If we look at the global governance of trade, there is tremendous potential there for good. There is tremendous potential to harness the ability that has been used to protect intellectual property rights and use those kinds of agreements to protect labour standards, to protect children, to protect ecosystems and to advance a low carbon economy. All of these things could be done but they are not being done.
To ensure that Canadian corporations, U.S. corporations, Dutch, Chinese or whatever corporations participate in the GATT, we should have a global agreement on corporate behaviour stating that all corporations operating within this trade zone, which is basically every country except Cuba, need to meet minimum standards, such as proper labour standards and environmental standards. In that way, no corporation would be disadvantaged by having to take these standards on because all corporations would have a level playing field. It would be quite progressive coming from the lessons learned through the development of the GATT, the WTO, the TRIPS Agreement, the General Agreement on Trade in Services and so on. We have not done that here.
We have before us an agreement that follows the traditional typical model. It would give investment rights. It has a few nice words. There would be more of an environmental assessment review. We have had a review of what the Canada-Jordan free trade negotiations would mean. There is some agreement to work together on environmental issues. However, we still have the looming problems of reduced labour standards within Jordan, the risk of human trafficking and the fact that we have skewed the relationship that we have with other nations to the effect that it appears that nothing matters other than trade.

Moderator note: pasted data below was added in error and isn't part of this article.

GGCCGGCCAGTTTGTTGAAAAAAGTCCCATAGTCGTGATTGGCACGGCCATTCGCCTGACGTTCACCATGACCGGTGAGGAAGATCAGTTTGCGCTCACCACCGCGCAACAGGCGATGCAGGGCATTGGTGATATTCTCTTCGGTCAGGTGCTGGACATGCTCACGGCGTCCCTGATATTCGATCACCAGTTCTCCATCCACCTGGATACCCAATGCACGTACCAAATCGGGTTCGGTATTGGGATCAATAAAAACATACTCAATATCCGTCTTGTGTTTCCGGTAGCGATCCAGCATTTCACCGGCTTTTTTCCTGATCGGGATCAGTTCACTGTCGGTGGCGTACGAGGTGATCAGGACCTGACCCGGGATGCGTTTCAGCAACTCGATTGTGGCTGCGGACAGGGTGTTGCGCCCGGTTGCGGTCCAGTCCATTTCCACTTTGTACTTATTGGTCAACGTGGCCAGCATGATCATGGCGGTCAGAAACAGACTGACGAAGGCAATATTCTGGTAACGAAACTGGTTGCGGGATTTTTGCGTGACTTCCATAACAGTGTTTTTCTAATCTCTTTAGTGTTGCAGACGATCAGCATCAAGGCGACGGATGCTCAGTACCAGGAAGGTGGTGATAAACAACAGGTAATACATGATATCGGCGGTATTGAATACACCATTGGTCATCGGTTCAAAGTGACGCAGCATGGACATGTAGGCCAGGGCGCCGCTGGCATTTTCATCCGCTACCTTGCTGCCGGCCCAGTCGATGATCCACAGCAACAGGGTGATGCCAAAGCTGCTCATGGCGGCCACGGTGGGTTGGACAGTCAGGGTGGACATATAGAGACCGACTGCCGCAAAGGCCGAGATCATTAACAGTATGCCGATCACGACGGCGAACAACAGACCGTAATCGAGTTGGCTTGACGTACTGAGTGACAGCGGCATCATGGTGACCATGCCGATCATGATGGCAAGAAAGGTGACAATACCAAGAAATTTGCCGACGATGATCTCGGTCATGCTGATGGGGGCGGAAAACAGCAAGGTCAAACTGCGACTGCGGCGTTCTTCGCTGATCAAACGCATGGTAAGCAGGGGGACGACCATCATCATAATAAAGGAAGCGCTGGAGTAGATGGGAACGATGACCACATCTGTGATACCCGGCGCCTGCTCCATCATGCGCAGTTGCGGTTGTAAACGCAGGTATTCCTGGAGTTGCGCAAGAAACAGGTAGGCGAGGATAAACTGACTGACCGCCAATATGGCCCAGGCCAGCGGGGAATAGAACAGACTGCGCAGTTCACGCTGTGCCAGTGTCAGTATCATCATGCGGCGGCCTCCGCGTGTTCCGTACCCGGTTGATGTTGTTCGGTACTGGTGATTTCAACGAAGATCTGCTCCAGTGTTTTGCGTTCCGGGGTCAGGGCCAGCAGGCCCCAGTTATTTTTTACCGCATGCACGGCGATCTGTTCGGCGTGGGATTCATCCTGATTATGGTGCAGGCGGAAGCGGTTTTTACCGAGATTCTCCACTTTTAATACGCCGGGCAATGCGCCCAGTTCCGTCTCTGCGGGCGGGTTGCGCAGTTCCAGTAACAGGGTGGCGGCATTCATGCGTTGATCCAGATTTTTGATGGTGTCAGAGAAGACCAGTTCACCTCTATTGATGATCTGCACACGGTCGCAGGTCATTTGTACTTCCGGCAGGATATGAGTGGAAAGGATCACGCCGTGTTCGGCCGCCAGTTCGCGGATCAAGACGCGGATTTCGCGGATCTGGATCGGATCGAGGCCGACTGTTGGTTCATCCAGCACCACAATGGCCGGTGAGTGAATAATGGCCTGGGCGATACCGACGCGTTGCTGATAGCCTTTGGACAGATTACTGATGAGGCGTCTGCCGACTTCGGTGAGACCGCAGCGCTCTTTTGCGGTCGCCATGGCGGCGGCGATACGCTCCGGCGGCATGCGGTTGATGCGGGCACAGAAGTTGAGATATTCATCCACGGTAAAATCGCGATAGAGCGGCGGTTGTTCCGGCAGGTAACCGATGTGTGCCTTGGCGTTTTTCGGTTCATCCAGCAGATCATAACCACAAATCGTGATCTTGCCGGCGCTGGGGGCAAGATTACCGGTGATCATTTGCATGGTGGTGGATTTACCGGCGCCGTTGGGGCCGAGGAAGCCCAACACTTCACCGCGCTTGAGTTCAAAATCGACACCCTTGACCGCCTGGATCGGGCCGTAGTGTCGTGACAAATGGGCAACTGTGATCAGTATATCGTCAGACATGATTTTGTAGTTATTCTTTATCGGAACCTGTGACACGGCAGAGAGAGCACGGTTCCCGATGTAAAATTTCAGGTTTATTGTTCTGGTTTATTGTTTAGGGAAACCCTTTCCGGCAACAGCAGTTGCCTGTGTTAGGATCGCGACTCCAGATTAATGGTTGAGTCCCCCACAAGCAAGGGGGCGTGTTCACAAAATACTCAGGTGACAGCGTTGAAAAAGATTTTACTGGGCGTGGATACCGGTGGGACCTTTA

I suppose the House can now sense that there is a theme to what I am saying. We are not against trade and we are not against new trade agreements but a balance must be achieved so that our relationship with other countries in the world is based on multilateralism and internationalism. It must always recognizes the priority of citizens in a country to make decisions and have them binding. It must not give superior rights to corporations over citizens. It must rebalance the importance of diplomacy, of exchange and of fair trade in goods. It must insist that the rules that govern our trade agreements constantly reinforce and elevate the nature of our relationships, not put us in a situation where the populace of various countries push back.
We will see come before the House before too long the comprehensive economic trade agreement with the European Union. As I have been talking about EU trade agreements, how ironic is it that we are not seeing in the draft of that agreement a replication of the EU model but one that looks more like the NAFTA model with the benefits that will largely accrue to European pharmaceutical companies and so on? However, that agreement is not before us yet.
I do not oppose the bill going to committee where it can be improved. Our relationship with Jordan is important but it must be much richer, more complex and more nuanced than advancing agreements and relationships with Jordan through a trade agreement that fails to live up to its potential. We must revisit this. We must protect the rights of workers and protect the environment.